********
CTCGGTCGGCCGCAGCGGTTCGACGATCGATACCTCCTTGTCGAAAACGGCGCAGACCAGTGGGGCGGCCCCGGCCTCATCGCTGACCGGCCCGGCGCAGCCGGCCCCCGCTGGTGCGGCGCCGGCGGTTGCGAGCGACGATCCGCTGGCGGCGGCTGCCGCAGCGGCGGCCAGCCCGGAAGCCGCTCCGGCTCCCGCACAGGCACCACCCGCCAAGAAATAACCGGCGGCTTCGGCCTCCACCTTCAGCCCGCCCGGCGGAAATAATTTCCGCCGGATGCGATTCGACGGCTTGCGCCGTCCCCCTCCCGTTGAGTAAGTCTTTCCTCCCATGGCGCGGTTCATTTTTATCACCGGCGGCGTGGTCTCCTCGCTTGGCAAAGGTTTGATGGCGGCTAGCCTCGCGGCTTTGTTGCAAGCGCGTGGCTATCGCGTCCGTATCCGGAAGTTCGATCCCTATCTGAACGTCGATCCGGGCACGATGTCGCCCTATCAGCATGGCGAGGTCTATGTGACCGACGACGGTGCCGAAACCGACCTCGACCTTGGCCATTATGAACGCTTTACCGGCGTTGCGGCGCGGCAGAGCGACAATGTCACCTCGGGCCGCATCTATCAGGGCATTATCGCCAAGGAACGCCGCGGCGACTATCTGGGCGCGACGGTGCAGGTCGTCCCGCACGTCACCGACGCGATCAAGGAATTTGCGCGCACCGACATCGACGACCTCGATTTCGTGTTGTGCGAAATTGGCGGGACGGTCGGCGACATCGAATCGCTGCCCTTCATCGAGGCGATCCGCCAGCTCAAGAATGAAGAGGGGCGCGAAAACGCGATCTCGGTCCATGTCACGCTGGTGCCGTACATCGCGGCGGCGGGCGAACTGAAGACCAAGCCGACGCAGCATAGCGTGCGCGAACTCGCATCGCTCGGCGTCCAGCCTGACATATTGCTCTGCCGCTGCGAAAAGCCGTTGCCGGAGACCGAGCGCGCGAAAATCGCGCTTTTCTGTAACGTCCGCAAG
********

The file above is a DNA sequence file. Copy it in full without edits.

CTCGGTCGGCCGCAGCGGTTCGACGATCGATACCTCCTTGTCGAAAACGGCGCAGACCAGTGGGGCGGCCCCGGCCTCATCGCTGACCGGCCCGGCGCAGCCGGCCCCCGCTGGTGCGGCGCCGGCGGTTGCGAGCGACGATCCGCTGGCGGCGGCTGCCGCAGCGGCGGCCAGCCCGGAAGCCGCTCCGGCTCCCGCACAGGCACCACCCGCCAAGAAATAACCGGCGGCTTCGGCCTCCACCTTCAGCCCGCCCGGCGGAAATAATTTCCGCCGGATGCGATTCGACGGCTTGCGCCGTCCCCCTCCCGTTGAGTAAGTCTTTCCTCCCATGGCGCGGTTCATTTTTATCACCGGCGGCGTGGTCTCCTCGCTTGGCAAAGGTTTGATGGCGGCTAGCCTCGCGGCTTTGTTGCAAGCGCGTGGCTATCGCGTCCGTATCCGGAAGTTCGATCCCTATCTGAACGTCGATCCGGGCACGATGTCGCCCTATCAGCATGGCGAGGTCTATGTGACCGACGACGGTGCCGAAACCGACCTCGACCTTGGCCATTATGAACGCTTTACCGGCGTTGCGGCGCGGCAGAGCGACAATGTCACCTCGGGCCGCATCTATCAGGGCATTATCGCCAAGGAACGCCGCGGCGACTATCTGGGCGCGACGGTGCAGGTCGTCCCGCACGTCACCGACGCGATCAAGGAATTTGCGCGCACCGACATCGACGACCTCGATTTCGTGTTGTGCGAAATTGGCGGGACGGTCGGCGACATCGAATCGCTGCCCTTCATCGAGGCGATCCGCCAGCTCAAGAATGAAGAGGGGCGCGAAAACGCGATCTCGGTCCATGTCACGCTGGTGCCGTACATCGCGGCGGCGGGCGAACTGAAGACCAAGCCGACGCAGCATAGCGTGCGCGAACTCGCATCGCTCGGCGTCCAGCCTGACATATTGCTCTGCCGCTGCGAAAAGCCGTTGCCGGAGACCGAGCGCGCGAAAATCGCGCTTTTCTGTAACGTCCGCAAG